Why are jokes funny?

Lydia Chilton

University of Washington

$1,205Pledged
104%Funded
$1,150Goal
0Days
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This project was funded on:
17 March 2013
The first step of my research is to come up with theories for why jokes are funny.

Next we will test those theories on thousands of jokes.

Once we test theories for why jokes are funny, we can use those theories to improve old jokes and make new ones.

What are the goals of this project?

My goal is to collect and test hundreds of theories for why jokes are funny. Because jokes are a fundamentally human phenomenon, we need to use people to test these theories. This technique is called crowdsourcing: using a crowd of people to solve problems a computer can't. Crowdsourcing is what built Wikipedia.

I am an expert in crowdsourcing. We will use the crowd to analyse jokes. So far, no one has leveraged massive datasets of human judgement to crack the question of why jokes are funny. I want to use the crowd to help us understand humor.

Why is this research important?

Studying jokes is a way to study intelligence Our ability to "get" jokes is a perfect example of our complex linguistic, social, and reasoning skills. Right now, we think of jokes as a mysterious curiosity of language. But they're not. There are recurring features in jokes such as insult (lawyer jokes, blonde jokes, etc.) leaving out information and allowing listeners to connect the dots ("Never taking a sleeping pill and a laxative on the same night"). To understand jokes we just have to identity these recurring features and test them out on hundreds of jokes. Then we will know what high-level linguistic features are important to jokes and to intelligence.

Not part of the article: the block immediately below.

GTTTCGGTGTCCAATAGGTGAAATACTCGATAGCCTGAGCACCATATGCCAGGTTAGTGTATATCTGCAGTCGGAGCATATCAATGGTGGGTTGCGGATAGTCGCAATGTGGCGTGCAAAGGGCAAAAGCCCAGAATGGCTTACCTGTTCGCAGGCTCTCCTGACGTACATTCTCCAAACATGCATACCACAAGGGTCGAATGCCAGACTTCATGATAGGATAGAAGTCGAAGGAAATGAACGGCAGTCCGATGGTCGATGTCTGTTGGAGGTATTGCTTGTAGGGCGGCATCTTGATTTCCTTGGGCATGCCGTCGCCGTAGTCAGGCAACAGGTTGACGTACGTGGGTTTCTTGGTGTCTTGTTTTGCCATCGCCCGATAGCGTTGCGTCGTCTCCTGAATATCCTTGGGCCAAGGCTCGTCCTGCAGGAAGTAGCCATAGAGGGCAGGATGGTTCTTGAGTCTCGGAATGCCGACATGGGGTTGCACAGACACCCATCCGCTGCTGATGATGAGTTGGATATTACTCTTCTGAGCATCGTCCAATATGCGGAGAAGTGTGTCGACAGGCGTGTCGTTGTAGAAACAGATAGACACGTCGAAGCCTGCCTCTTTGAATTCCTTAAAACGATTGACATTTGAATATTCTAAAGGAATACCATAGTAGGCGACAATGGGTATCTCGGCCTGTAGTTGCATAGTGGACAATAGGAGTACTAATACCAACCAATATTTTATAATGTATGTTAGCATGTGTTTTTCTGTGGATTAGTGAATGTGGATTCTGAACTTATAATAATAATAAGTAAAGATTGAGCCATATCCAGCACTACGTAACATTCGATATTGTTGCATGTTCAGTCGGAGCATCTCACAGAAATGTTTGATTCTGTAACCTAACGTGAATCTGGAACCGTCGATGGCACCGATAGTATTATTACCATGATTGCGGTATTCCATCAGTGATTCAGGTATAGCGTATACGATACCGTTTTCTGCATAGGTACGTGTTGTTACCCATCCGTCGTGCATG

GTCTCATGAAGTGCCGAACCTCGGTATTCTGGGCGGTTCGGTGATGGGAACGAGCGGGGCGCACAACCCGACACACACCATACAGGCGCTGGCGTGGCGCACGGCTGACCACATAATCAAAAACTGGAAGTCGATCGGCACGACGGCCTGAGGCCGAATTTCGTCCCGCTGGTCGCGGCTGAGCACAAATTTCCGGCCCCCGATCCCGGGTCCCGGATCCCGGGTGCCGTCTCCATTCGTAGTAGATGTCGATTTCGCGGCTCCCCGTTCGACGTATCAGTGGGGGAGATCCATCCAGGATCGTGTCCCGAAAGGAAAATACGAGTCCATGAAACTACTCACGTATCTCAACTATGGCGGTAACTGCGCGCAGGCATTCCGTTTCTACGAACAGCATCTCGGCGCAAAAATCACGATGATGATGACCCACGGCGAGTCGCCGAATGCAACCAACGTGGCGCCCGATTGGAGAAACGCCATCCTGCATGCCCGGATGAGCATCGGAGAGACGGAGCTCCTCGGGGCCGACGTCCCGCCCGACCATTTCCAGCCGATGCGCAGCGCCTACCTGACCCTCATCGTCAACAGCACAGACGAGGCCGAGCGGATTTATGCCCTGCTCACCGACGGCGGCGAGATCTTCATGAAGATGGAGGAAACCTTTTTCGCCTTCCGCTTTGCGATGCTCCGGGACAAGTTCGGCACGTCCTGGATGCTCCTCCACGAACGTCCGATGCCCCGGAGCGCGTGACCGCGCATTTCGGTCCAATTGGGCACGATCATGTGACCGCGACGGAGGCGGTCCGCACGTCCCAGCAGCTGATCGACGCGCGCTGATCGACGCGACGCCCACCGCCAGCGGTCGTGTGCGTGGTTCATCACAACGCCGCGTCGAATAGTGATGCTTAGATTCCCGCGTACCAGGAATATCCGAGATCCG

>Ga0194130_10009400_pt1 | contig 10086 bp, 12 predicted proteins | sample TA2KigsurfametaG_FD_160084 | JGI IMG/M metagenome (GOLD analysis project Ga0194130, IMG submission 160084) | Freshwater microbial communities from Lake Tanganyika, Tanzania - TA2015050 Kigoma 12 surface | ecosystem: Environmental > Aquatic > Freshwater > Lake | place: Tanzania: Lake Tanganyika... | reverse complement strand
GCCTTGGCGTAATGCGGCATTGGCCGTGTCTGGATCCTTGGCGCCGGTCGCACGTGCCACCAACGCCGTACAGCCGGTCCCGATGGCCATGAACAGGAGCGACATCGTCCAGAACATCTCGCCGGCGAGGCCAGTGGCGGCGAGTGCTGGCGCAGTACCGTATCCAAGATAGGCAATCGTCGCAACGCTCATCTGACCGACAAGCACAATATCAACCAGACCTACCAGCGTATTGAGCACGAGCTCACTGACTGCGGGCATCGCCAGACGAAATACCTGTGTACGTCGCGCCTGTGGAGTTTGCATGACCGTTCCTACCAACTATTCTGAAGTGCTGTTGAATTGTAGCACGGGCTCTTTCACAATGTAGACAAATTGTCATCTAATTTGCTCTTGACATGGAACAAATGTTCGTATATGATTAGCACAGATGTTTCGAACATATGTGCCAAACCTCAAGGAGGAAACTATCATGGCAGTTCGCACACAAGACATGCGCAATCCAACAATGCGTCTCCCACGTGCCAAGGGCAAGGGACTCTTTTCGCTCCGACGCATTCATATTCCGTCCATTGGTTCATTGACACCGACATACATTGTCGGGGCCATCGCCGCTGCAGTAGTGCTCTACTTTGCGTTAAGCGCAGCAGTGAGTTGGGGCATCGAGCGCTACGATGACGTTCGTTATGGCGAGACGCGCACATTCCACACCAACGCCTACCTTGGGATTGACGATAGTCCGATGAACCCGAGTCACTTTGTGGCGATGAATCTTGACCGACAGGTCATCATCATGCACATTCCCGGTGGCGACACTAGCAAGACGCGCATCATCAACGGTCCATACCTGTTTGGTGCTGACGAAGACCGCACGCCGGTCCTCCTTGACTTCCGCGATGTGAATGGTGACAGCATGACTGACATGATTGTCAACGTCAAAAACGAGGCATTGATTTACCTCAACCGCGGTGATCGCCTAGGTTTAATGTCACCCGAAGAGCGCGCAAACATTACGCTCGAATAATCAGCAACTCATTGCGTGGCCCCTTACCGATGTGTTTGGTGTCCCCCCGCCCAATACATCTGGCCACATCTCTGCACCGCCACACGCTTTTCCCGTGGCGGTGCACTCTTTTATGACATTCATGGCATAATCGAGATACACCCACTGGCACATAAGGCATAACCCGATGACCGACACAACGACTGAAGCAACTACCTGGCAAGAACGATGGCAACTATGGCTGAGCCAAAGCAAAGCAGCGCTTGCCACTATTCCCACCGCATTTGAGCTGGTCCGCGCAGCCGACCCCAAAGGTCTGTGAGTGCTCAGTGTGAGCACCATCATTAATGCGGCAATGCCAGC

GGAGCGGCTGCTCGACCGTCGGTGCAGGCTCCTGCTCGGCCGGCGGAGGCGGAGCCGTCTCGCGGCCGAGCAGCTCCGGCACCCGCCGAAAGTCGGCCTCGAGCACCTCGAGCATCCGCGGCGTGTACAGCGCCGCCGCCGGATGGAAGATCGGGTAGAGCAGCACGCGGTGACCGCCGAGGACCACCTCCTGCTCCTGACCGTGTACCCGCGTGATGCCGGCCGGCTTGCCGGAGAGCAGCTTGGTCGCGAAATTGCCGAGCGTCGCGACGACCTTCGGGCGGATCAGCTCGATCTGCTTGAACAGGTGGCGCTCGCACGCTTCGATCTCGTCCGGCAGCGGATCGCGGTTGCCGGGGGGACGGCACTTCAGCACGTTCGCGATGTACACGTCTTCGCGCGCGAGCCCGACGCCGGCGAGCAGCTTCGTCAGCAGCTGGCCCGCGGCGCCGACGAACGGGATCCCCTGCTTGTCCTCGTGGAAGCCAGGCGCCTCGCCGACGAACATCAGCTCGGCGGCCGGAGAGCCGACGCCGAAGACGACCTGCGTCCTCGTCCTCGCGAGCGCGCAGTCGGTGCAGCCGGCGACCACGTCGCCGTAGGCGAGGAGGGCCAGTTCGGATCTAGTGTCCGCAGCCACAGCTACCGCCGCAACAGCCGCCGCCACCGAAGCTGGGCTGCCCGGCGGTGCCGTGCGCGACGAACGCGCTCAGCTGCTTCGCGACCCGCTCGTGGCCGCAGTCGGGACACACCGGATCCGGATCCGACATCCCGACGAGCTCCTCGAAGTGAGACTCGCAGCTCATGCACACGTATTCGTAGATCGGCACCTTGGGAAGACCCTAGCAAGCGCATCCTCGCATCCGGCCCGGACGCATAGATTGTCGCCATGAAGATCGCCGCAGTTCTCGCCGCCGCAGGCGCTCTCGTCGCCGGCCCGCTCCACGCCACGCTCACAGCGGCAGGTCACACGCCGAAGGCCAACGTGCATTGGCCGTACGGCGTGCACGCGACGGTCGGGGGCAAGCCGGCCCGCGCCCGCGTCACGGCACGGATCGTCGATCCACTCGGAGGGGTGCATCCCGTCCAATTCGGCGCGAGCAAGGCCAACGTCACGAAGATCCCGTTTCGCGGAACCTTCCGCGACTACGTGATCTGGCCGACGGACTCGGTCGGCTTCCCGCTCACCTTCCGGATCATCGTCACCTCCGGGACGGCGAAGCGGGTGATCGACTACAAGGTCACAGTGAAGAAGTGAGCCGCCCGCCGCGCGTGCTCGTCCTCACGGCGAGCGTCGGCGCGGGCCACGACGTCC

How will the funds be used?

I am raising money to pay hundreds on workers on Mechanical Turk to analyze thousands of jokes. Stay tuned!

Budget

Budget Overview

To fund this project, I will need money for mechanical turk experiments, web hosting, and the purchase of domain names.

Meet the Researcher

Background

I'm getting my PhD in Computer Science at the University of Washington. My work focuses on crowdsourcing. In the next 10 years, crowdsourcing is going to change education, labor markets, information architecture, and the way we waste our time online.


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Contact Lydia

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